So a routine doctor visit for my dad 9 days ago has turned into unimaginable sadness and confusion and disbelief for all of us. My father went for a vascular test, got off the table after the exam, felt dizzy and – after having a nurse take his blood pressure, which was suddenly sky-high after weeks of being dangerously low – was sent rushing to the emergency room. They’d get the BP under control sooner rather than later, my great kid and I thought, as we went over there for a brief visit on the way to my son’s Ring Day ceremony that night. We debated not going to the ceremony but my dad was adamant that we must go. He was upset enough that he couldn’t go so, to make him happy, and knowing they’d have this little issue resolved quickly, off we went.
But the next day, after running what seemed at the time some fairly innocuous and routine tests, we started getting the first of many increasingly worse reports that have continued even until today. His heart wasn’t pumping blood at anywhere near a normal capacity. His lungs were filled with fluid and affecting his breathing. His kidneys were having serious issues. Stay until Monday, the doctors told him. We’ll find out the problem and you should be able to go home then. He complained about having to stay a few more days but we convinced him he should. He was in a lovely, private room with a view of a park; he was in a Catholic hospital with an excellent reputation, populated with wonderful caregivers from doctors to techs to nursing assistants; he trusted the advice he was being given. This was but a speed bump on the road to recovery.
And then Monday came and we were hit with one bad medical report after another, our heads dizzy from trying to keep track of doctors who came in and gave us summaries of their analysis of whatever condition they treated and overwhelmed with how would we put all the pieces back together again for my dad. His heart was in serious trouble and needed to be examined surgically, his kidneys were in terrible shape, his lungs were failing and he needed breathing treatments. How could this be? This was a man who – although he wasn’t in tip-top condition – had lived 83 relatively healthy years, a man who until a few months ago was climbing ladders to put something in my attic, a man who truly had no major health issues at all. I called my sister in Seattle, who had been saying for several days that she wanted to come in and see him, and told her she needed to come. Just saying those words scared me probably more than it scared her.
But boy, when things go wrong, did they ever go wrong. And it became – and still is – frustrating to have doctors seemingly contradicting each other at every turn. He needs a defibrillator, one said. No, his heart catheterization indicated no defibrillator, said the other. He’ll need to be here another week, we heard yesterday. He can go home – or at least into rehab – on Monday, we were told today, assuming all goes well with the next round of tests. I left there today feeling helpless and angry. Why can’t all these doctors talk to each other and come up with a plan of action that is consistent?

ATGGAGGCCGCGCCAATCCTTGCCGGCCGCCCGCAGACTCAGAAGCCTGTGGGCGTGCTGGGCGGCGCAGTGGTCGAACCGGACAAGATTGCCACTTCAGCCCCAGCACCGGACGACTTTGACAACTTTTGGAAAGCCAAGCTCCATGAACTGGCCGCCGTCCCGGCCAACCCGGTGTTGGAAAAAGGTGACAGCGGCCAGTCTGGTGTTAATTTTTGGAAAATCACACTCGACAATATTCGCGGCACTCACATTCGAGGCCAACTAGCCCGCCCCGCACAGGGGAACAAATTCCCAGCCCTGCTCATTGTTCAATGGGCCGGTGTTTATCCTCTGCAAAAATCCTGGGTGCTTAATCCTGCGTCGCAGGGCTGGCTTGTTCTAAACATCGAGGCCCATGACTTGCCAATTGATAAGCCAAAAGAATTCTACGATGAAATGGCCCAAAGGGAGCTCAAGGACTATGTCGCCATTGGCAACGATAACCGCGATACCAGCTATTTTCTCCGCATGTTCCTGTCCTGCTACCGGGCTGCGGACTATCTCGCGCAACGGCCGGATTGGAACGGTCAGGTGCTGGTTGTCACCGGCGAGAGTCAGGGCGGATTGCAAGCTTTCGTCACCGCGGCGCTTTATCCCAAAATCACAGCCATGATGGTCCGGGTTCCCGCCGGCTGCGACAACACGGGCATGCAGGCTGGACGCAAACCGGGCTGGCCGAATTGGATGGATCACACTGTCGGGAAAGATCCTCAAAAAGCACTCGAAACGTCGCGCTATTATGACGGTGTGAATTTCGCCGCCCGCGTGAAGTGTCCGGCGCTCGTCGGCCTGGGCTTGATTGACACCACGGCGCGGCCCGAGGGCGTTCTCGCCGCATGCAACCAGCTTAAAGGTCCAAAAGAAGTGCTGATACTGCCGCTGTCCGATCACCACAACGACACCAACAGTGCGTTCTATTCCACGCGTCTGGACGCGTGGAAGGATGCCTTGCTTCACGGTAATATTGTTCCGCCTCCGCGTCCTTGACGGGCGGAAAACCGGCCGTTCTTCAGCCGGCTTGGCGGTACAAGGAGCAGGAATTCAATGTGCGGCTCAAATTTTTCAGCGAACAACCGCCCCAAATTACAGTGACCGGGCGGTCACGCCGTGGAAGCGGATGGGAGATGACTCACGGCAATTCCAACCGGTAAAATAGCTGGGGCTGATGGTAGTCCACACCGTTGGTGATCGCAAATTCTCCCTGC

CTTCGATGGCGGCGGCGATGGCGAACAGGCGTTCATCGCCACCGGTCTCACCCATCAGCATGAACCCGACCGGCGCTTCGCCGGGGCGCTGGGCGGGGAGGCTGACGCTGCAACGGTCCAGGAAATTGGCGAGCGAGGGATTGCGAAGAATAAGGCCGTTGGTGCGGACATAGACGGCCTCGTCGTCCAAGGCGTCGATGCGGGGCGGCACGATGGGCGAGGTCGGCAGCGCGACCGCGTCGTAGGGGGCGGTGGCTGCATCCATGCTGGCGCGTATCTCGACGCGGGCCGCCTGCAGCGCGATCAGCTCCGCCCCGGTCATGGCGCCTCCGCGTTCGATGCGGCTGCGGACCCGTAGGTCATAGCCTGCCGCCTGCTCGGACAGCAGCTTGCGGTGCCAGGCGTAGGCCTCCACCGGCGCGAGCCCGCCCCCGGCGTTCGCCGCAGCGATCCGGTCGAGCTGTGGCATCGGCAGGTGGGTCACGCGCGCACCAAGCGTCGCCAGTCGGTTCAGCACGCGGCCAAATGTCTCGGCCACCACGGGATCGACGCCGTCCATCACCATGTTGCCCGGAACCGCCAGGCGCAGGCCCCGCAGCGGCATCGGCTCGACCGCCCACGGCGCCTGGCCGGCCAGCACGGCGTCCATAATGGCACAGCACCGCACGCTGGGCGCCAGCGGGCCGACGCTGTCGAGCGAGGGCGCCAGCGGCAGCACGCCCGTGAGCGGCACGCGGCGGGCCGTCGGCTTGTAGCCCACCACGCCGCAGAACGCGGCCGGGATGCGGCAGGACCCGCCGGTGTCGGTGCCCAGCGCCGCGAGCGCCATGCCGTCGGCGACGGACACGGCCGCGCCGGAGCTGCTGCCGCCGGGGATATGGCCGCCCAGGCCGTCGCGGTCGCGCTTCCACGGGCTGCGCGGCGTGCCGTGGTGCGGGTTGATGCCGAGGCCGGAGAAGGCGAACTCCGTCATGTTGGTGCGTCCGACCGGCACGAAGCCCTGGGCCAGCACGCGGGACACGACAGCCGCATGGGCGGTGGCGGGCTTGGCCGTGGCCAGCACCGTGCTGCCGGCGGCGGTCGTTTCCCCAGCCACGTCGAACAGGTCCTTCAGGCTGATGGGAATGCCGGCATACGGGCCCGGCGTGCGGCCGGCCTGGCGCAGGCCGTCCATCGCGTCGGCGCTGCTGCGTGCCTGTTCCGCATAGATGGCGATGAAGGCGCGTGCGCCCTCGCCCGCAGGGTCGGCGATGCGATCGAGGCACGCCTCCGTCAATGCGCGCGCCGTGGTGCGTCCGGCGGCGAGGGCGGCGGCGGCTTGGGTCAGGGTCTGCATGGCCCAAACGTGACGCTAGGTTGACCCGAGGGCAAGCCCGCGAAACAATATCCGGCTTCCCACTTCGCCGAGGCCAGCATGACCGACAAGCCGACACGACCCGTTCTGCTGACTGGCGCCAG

But, in my heart of hearts, I know that my anger and helplessness and frustration and sadness and yes, my heartbreak, is that my dad – and it pains me more than you can imagine to think, to say, to even write these words – may be coming to the end of his journey here on earth.
I know that I am beyond blessed to – at the age of 56 – still have both my parents with me. My own mother lost both her parents by the time she was 26 and I know many, many people who lost one or both of their parents very early in life. And I thank God for the many, many blessings he has bestowed on me and my entire family. He gave me wonderful parents who love each other dearly and have been married for 57 years, who have raised 3 truly great girls (if I can be so immodest) and been gifted with 3 terrific grandchildren. He has surrounded all of us – especially these days – with love and concern and kindness and a sympathetic ear and a shoulder to cry on when that’s what we need. And I know that my tears and heartbreak are for me and not for my dad. If his journey here on earth is about to end, I know deep inside that he will go to a far better place surrounded by family and friends who he has lost over the years, waiting to welcome him home.
I am trying so desperately not to be selfish with my prayers, to not ask for the impossible, but to ask for strength and grace and endurance and appreciation for all I have been given, for the gift that is my dad. In an ideal world, they will be able to fix what is wrong with my dad and send him home and we’ll celebrate Thanksgiving and Christmas and his next birthday and their next anniversary all together and this will all have turned out to be a couple of long, tough weeks that will be behind us. But I suspect I don’t live in an ideal world and I’m not sure I can imagine a world without my dad in it.
So all I can do is pray and believe that my higher power will take care of all of us in whatever way he decides is best and trust that, no matter what happens, my dad will always live inside my heart.